Employees working in sales are not always eligible for overtime compensation when they work more than eight hours a day or forty hours a week, but employers can’t just give a worker the title of “sales representative” and think that’s enough to classify them as exempt from overtime.
Although the federal Fair Labor Standards Act (FLSA) does allow certain employees to be held exempt from the requirement to pay one and one-half times their normal hourly wage for overtime spent working, the legislation is very specific about the requirements employees need to meet in order to qualify for the exemption. Nevertheless, many employers are always looking for ways to save a buck and the methods they choose are not always legal. Misclassifying employees as exempt from overtime compensation, even when they don’t qualify, is a common way for employers to get the most amount of work out of their employees for the lowest cost.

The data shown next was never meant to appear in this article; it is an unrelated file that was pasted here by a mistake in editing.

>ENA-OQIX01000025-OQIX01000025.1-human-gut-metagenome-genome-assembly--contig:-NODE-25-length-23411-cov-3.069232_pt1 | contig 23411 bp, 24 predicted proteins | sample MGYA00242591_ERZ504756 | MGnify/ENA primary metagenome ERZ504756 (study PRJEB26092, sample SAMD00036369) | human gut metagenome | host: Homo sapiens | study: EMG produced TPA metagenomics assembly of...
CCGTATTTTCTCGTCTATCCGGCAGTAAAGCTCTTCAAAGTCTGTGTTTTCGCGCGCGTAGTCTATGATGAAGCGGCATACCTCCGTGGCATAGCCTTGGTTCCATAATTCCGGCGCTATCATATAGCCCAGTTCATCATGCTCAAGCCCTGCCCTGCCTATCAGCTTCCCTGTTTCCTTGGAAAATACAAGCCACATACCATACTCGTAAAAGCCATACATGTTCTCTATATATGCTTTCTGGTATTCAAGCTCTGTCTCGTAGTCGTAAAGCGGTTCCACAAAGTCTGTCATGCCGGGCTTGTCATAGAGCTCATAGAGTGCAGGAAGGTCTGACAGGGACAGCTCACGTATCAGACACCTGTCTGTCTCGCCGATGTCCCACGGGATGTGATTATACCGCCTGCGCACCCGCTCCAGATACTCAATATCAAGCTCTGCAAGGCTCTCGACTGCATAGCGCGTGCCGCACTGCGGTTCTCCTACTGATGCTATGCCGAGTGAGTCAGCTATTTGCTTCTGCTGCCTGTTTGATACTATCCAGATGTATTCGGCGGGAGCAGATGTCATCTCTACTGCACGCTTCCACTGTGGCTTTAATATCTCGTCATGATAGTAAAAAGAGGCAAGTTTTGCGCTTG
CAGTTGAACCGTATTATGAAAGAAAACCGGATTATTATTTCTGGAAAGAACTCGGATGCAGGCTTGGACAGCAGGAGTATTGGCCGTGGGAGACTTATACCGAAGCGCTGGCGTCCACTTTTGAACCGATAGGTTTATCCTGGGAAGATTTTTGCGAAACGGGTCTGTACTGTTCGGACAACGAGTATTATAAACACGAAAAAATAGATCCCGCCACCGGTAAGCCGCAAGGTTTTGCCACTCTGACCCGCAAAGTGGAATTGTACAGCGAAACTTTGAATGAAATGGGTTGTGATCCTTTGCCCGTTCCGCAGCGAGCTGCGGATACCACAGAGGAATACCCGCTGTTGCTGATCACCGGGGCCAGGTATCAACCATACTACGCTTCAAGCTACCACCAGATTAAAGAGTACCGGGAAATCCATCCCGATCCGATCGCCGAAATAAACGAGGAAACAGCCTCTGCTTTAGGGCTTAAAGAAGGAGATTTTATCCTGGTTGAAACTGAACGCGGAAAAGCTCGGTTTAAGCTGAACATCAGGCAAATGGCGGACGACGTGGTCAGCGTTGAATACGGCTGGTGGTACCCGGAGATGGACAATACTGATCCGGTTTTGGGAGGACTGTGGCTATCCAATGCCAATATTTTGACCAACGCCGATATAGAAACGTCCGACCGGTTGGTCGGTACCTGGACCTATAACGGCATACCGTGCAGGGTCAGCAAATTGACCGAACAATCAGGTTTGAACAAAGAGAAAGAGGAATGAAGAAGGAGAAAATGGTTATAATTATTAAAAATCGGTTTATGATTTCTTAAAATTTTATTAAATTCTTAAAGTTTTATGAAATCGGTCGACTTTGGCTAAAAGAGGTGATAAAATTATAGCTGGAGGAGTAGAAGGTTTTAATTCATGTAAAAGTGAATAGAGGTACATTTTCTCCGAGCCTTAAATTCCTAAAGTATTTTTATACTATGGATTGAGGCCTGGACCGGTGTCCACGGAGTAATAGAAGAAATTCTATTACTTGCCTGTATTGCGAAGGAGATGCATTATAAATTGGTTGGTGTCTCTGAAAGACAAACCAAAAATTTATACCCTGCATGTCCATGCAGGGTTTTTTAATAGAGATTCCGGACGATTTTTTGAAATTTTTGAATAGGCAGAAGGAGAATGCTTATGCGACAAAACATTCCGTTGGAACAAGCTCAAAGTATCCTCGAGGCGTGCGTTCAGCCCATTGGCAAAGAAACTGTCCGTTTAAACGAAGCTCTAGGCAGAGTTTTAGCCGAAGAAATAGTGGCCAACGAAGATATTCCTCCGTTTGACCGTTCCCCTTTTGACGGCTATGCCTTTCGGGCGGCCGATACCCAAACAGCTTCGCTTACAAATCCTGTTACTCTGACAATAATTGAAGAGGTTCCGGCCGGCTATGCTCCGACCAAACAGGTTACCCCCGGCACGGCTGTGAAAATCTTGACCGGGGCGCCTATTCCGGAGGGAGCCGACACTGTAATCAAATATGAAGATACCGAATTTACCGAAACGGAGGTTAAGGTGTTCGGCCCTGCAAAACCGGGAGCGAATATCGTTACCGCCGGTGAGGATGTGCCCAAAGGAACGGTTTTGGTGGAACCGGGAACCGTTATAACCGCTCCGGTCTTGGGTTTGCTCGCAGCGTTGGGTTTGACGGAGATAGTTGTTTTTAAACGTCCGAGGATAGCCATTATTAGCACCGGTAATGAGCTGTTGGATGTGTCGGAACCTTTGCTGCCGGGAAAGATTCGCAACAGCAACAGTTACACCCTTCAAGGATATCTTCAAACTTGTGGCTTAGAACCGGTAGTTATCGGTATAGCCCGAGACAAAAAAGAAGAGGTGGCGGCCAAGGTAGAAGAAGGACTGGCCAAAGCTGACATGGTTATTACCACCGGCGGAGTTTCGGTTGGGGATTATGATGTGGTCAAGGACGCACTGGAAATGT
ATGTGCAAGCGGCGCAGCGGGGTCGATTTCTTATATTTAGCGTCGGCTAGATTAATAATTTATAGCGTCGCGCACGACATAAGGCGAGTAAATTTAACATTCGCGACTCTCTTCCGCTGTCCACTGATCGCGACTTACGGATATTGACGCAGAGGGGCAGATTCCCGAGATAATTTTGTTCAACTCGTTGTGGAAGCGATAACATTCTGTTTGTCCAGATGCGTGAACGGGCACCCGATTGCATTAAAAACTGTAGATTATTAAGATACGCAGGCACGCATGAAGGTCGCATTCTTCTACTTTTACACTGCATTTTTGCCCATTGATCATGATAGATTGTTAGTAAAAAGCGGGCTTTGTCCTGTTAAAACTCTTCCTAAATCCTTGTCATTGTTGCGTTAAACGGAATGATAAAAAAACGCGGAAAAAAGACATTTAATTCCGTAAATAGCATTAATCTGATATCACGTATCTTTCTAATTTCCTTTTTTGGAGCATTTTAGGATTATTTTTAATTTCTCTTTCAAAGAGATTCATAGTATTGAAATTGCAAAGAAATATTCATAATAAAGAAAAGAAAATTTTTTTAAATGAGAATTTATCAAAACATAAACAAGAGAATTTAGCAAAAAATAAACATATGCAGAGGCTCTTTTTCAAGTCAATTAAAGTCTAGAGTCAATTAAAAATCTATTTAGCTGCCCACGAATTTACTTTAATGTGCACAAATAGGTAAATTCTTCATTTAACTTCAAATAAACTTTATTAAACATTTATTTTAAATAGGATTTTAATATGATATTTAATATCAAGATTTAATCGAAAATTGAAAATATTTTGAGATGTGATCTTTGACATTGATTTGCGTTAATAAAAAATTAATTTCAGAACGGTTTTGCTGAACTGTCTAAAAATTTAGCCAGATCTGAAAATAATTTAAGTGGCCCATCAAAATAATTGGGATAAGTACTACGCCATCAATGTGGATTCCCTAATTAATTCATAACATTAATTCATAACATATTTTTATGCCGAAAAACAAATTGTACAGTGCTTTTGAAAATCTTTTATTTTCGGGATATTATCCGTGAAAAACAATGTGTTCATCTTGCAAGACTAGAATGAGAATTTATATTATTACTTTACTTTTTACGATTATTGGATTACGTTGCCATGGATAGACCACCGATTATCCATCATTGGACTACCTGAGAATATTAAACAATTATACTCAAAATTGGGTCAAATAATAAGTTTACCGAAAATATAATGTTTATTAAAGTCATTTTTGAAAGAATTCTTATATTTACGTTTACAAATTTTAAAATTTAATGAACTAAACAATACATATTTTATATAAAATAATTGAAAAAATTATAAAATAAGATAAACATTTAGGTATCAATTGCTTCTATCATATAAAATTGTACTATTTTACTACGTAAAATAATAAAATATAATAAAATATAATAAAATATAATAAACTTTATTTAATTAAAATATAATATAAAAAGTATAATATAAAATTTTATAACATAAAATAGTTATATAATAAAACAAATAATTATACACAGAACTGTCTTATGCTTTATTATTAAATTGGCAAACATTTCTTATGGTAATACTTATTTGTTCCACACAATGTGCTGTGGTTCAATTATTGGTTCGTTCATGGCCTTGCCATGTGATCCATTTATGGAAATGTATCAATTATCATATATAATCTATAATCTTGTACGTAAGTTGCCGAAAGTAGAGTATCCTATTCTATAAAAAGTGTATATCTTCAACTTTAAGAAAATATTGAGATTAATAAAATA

According to a recent class action wage and hour lawsuit against Herr Foods Inc., the potato chip manufacturer allegedly violated the FLSA and Pennsylvania wage laws by refusing to pay their delivery drivers the proper overtime compensation when they worked more than forty hours a week. According to the complaint, the delivery drivers were called “route sales representatives” and were paid a salary in addition to a commission that was based on the sales the drivers made to retailers on their delivery routes. That method of payment allegedly did not cover proper overtime compensation for the drivers, who claim they worked 50 hours per week on average. Continue reading